Population of the Minas Basin
Year Number of inhabitants
1671 ?
1686 57
1693 305
1698 ?
1701 487
1703 527
1707 677
1714 1,031
1730 2,500
1737 3,736
1748 5,000

The vacant Acadian settlements around the Minas Basin were succeeded by the New England Planters who arrived in 1760 and were later joined by Loyalists settlers in the 1780s. The Planters rebuilt and expanded the Acadian dyke systems, reclaiming more farmland from the Basin through projects like the Wellington Dyke in 1816.


The communities around the Minas Basin were sustained by fishing, logging, farming, mining, boat building and shipbuilding. In the late 19th Century the Basin's shipyards produced some of the highest numbers of wooden ships in Canadian history and some of the largest, including the ship William D. Lawrence, the largest wooden ship built in Canada along with the giant barques Kings County, Canada's largest four masted-barque and Hamburg, Canada's largest three-masted barque.[8] The tidal water also provided a means of transporting commodities such as lumber, apples and gypsum and powered Tide mills at locations such as Canning, Hantsport and Walton.[9]

Mining included gypsum (several locations including Windsor and Cheverie), iron (Londonderry), barite (near Walton and the Eureka Mine at Five Islands), manganese (several locations including Cheverie and Tennycape), and copper (the Colonial Copper Company at Cape d'Or). Gypsum was shipped from Hantsport until 2009.


Marine mammals include seals and porpoises. Fish include bass, and flounder; lobster, crab, mussel, and clam are common. Many types of seaweed, sponges, worms, seajellys and more are also found. Birds include sandpipers, terns (visitors only), eagles, falcons, seagulls, herons, and kingfishers.

Fossils are found near Parrsboro, Blue Beach and other areas along the Avon River.[10] Rarely, fossils have been found at Evangeline Beach, Burntcoat Head, and other locations. These fossils include various shells (brachiopods, molluscs), sponges, trees, fish, amphibians, reptiles, and dinosaurs. Trace fossils include vertebrate footprints, fish fin-tracks, invertebrate trackways (ex. scorpions at Blue Beach), raindrop inprints, and wave ripples. They range from the beginning of the Carboniferous to the Jurassic. They were deposited when the region was warm and tropical, later when it was covered by a shallow sea, and later still when it was a desert.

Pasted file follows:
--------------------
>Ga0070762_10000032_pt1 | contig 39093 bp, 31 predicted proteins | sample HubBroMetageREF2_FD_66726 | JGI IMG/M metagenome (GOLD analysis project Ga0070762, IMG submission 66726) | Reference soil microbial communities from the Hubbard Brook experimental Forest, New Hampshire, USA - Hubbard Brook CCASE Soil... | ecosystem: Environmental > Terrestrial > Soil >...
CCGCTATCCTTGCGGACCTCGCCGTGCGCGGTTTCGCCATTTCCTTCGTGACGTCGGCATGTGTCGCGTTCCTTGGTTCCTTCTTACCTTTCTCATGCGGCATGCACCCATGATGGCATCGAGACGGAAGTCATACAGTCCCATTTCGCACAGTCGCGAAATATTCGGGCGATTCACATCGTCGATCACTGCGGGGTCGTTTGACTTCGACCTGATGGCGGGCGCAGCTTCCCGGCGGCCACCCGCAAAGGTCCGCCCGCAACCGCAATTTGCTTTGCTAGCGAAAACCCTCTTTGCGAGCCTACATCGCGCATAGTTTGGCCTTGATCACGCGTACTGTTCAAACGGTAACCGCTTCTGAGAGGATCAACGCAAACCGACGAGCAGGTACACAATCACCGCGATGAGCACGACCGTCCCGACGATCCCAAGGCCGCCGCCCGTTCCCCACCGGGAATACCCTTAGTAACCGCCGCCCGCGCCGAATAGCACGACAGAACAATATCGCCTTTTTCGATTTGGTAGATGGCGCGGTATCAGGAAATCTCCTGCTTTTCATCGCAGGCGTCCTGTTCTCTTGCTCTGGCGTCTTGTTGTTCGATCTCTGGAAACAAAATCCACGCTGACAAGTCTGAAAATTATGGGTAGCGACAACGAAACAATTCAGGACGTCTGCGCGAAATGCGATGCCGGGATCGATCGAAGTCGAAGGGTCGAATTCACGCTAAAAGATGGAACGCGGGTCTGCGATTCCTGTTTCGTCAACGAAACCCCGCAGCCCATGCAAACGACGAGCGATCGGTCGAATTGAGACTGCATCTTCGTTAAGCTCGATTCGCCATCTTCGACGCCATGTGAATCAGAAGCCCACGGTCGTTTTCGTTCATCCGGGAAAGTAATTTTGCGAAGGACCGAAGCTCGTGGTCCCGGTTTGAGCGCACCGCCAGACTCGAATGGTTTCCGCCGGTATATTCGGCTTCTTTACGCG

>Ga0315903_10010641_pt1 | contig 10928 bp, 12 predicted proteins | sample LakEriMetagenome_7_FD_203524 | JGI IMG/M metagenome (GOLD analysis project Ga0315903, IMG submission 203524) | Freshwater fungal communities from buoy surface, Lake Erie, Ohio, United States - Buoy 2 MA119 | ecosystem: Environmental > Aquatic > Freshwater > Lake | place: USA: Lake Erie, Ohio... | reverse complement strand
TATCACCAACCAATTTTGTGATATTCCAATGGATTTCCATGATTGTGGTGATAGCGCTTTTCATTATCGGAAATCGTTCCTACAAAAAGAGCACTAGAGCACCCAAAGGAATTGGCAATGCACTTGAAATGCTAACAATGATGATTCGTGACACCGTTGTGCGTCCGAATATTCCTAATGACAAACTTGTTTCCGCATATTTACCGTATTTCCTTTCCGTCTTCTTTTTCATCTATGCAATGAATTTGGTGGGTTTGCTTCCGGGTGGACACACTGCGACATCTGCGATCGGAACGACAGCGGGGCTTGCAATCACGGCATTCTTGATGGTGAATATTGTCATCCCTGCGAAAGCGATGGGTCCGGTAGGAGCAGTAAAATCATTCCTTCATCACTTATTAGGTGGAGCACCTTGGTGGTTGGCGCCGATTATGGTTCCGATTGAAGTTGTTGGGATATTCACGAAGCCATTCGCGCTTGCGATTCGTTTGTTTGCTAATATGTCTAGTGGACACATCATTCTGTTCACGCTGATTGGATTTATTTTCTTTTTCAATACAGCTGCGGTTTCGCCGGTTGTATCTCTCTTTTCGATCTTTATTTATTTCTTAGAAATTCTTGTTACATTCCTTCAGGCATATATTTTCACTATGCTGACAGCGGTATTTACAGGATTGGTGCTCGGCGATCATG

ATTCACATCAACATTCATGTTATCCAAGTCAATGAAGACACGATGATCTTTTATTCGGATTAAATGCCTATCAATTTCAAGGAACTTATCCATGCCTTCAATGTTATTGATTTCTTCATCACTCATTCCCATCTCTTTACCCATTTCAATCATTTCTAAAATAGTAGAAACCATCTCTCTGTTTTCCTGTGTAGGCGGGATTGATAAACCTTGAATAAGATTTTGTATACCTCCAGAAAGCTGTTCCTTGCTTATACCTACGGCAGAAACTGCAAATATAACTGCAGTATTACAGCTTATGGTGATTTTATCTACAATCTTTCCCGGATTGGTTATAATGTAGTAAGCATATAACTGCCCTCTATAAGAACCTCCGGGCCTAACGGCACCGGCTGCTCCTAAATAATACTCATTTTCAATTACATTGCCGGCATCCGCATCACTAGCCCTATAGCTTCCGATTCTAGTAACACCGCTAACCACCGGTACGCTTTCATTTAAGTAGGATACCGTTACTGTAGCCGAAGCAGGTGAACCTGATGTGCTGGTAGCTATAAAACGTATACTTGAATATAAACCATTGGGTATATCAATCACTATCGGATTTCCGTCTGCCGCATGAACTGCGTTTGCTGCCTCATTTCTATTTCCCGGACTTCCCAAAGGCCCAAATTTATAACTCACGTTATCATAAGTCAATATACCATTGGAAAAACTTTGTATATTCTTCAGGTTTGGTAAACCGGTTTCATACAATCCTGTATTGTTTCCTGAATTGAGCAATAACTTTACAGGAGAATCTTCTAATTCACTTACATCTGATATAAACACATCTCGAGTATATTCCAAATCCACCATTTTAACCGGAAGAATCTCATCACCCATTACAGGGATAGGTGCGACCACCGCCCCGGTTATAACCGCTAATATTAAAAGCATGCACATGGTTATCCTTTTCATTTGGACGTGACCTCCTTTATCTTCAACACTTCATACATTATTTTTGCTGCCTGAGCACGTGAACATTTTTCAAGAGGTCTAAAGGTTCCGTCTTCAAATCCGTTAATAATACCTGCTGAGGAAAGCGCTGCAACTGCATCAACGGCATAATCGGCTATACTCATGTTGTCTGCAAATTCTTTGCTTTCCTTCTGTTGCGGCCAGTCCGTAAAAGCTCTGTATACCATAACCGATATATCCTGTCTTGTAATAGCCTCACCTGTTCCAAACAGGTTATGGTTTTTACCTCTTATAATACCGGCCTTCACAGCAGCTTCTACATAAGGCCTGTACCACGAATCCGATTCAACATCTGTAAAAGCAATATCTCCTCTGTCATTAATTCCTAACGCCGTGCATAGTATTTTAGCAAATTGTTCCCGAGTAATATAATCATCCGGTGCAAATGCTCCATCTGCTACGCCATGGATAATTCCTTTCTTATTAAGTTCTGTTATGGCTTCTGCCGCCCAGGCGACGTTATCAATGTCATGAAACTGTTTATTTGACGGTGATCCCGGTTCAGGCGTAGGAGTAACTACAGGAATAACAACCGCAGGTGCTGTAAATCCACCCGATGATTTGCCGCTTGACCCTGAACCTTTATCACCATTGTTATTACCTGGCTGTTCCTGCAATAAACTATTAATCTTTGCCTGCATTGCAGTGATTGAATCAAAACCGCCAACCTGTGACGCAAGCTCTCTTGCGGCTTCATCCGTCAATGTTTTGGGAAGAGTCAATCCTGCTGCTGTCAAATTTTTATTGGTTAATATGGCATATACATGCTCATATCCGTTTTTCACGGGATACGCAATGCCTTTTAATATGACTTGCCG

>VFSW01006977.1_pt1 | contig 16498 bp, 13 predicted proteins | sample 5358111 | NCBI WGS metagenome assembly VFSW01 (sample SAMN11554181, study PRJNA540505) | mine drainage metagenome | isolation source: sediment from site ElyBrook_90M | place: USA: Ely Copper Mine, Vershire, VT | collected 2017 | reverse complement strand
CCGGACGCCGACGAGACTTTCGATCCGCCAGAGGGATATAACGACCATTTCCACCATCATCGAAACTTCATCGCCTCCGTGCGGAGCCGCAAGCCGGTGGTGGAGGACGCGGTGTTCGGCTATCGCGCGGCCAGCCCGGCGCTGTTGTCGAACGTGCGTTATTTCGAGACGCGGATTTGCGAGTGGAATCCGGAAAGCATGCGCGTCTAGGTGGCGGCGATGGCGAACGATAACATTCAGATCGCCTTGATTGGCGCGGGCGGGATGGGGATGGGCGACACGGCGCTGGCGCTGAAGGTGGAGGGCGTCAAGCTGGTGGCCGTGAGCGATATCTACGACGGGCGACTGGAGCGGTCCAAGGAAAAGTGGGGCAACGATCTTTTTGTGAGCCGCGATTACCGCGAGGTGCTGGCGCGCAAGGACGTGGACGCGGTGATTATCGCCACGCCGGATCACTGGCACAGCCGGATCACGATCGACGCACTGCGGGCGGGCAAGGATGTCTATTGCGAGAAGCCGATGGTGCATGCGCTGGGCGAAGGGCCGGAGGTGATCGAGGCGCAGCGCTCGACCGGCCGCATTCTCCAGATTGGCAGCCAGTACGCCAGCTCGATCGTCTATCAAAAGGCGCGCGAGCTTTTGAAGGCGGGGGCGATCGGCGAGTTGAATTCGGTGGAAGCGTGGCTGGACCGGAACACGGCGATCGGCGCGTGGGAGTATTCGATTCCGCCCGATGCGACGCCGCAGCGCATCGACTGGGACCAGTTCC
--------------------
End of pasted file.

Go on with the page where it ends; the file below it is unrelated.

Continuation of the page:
Minerals include a variety zeolites from the basalt cliffs at Cape Split, the area around Parrsboro, Five Islands and Cap D'Or. These include Nova Scotia's provincial mineral stilbite, as well as heulandite, analcime, chabazite, gmelinite, natrolite and thomsonite. Other minerals found in the basalts include calcite, magnetite, copper, and quartz (often as amethyst). Beautiful agate is also found. In the sedimentary rocks, gypsum is commonly found at Blomidon, Clarke Head, and near Windsor in both the colorless variety (selenite) and the fibrous variety (satin spar), the latter sometimes being bright orange. Other minerals from the sedimentary rocks include pyrite, calcite, barite, manganite, and pyrolusite. Small amounts of fluorite, celestite, howlite have also been found at Cheverie.


  1. ^ "Minas Basin". Retrieved 2007-11-23. 
  2. ^ Vol. I, Chap. T^ "Ocean Currents", p. 124Natural History of Nova Scotia
  3. ^ Roy Bishop, "Tides and the Earth-Moon System", The Royal Astronomical Society of Canada Observer's Handbook 2012 pp. 183-187
  4. ^ Belle Island Net Kipawo Page
  5. ^ Nova Scotia Parks (Provincial website)
  6. ^ Joan Dawson, The Mapmakers Eye: Nova Scotia Through Early Maps, Halifax: Nimbus Publishing (1988), p. 60
  7. ^ Source: ROY, Muriel K. «Peuplement et croissance démographique en Acadie» dans Les Acadiens des Maritimes, Moncton, Centre d'études acadiennes, Université de Moncton, 1980, p. 148.
  8. ^ Sailing Ships of the Maritimes: An Illustrated History Of Shipping And Shipbuilding In The Maritime Provinces of Canada 1750-1925, Charles Armour and Thomas Lackey (Toronto: McGraw-Hill Ryerson, 1975), p. 168, 180
  9. ^ Vol. II "Theme Regions", Chap. T620-Tidal Bay: Cultural Landscapes p. 158Natural History of Nova Scotia
  10. ^ The Last Billion Years, A Geological History of the Maritime Provinces of Canada, Atlantic Geoscience Society, Nimbus Publishing, 2001

External links

  • Nova Scotia Lighthouse Preservation Society web pageBurntcoat Head Lighthouse,
  • Minas Basin watershed (map link)